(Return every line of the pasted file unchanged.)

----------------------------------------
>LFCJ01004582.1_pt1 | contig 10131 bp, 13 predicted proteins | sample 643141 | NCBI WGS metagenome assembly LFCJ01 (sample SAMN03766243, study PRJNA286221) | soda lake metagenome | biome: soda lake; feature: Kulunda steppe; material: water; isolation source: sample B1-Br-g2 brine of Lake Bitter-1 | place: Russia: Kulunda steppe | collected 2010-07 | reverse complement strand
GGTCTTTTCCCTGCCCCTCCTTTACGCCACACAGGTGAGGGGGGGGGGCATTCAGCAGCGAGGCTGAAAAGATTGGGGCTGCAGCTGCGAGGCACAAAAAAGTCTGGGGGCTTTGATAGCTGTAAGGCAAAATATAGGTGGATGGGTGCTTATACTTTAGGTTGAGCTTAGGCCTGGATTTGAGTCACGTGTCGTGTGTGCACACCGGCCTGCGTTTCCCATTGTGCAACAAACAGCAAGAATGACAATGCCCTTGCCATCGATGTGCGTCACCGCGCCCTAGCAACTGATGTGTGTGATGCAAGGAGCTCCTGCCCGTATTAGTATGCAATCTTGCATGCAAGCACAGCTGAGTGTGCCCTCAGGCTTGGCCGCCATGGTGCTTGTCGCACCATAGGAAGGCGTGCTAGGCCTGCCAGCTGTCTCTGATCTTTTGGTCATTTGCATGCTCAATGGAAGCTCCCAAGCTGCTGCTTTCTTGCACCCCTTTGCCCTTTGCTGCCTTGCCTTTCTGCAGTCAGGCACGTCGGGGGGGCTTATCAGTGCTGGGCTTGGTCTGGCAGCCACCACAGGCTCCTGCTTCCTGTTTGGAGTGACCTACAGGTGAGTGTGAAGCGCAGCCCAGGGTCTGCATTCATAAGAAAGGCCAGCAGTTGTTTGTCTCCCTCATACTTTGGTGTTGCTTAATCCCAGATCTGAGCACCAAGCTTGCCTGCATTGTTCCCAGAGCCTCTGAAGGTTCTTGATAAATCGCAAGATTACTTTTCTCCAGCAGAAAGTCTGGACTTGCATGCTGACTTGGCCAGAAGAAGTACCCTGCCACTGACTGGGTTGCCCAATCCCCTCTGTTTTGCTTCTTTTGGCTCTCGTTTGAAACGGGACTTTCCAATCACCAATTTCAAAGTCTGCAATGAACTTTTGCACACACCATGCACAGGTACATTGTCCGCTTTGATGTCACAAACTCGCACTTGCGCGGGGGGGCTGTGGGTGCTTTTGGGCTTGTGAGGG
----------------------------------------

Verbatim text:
>LFCJ01004582.1_pt1 | contig 10131 bp, 13 predicted proteins | sample 643141 | NCBI WGS metagenome assembly LFCJ01 (sample SAMN03766243, study PRJNA286221) | soda lake metagenome | biome: soda lake; feature: Kulunda steppe; material: water; isolation source: sample B1-Br-g2 brine of Lake Bitter-1 | place: Russia: Kulunda steppe | collected 2010-07 | reverse complement strand
GGTCTTTTCCCTGCCCCTCCTTTACGCCACACAGGTGAGGGGGGGGGGCATTCAGCAGCGAGGCTGAAAAGATTGGGGCTGCAGCTGCGAGGCACAAAAAAGTCTGGGGGCTTTGATAGCTGTAAGGCAAAATATAGGTGGATGGGTGCTTATACTTTAGGTTGAGCTTAGGCCTGGATTTGAGTCACGTGTCGTGTGTGCACACCGGCCTGCGTTTCCCATTGTGCAACAAACAGCAAGAATGACAATGCCCTTGCCATCGATGTGCGTCACCGCGCCCTAGCAACTGATGTGTGTGATGCAAGGAGCTCCTGCCCGTATTAGTATGCAATCTTGCATGCAAGCACAGCTGAGTGTGCCCTCAGGCTTGGCCGCCATGGTGCTTGTCGCACCATAGGAAGGCGTGCTAGGCCTGCCAGCTGTCTCTGATCTTTTGGTCATTTGCATGCTCAATGGAAGCTCCCAAGCTGCTGCTTTCTTGCACCCCTTTGCCCTTTGCTGCCTTGCCTTTCTGCAGTCAGGCACGTCGGGGGGGCTTATCAGTGCTGGGCTTGGTCTGGCAGCCACCACAGGCTCCTGCTTCCTGTTTGGAGTGACCTACAGGTGAGTGTGAAGCGCAGCCCAGGGTCTGCATTCATAAGAAAGGCCAGCAGTTGTTTGTCTCCCTCATACTTTGGTGTTGCTTAATCCCAGATCTGAGCACCAAGCTTGCCTGCATTGTTCCCAGAGCCTCTGAAGGTTCTTGATAAATCGCAAGATTACTTTTCTCCAGCAGAAAGTCTGGACTTGCATGCTGACTTGGCCAGAAGAAGTACCCTGCCACTGACTGGGTTGCCCAATCCCCTCTGTTTTGCTTCTTTTGGCTCTCGTTTGAAACGGGACTTTCCAATCACCAATTTCAAAGTCTGCAATGAACTTTTGCACACACCATGCACAGGTACATTGTCCGCTTTGATGTCACAAACTCGCACTTGCGCGGGGGGGCTGTGGGTGCTTTTGGGCTTGTGAGGG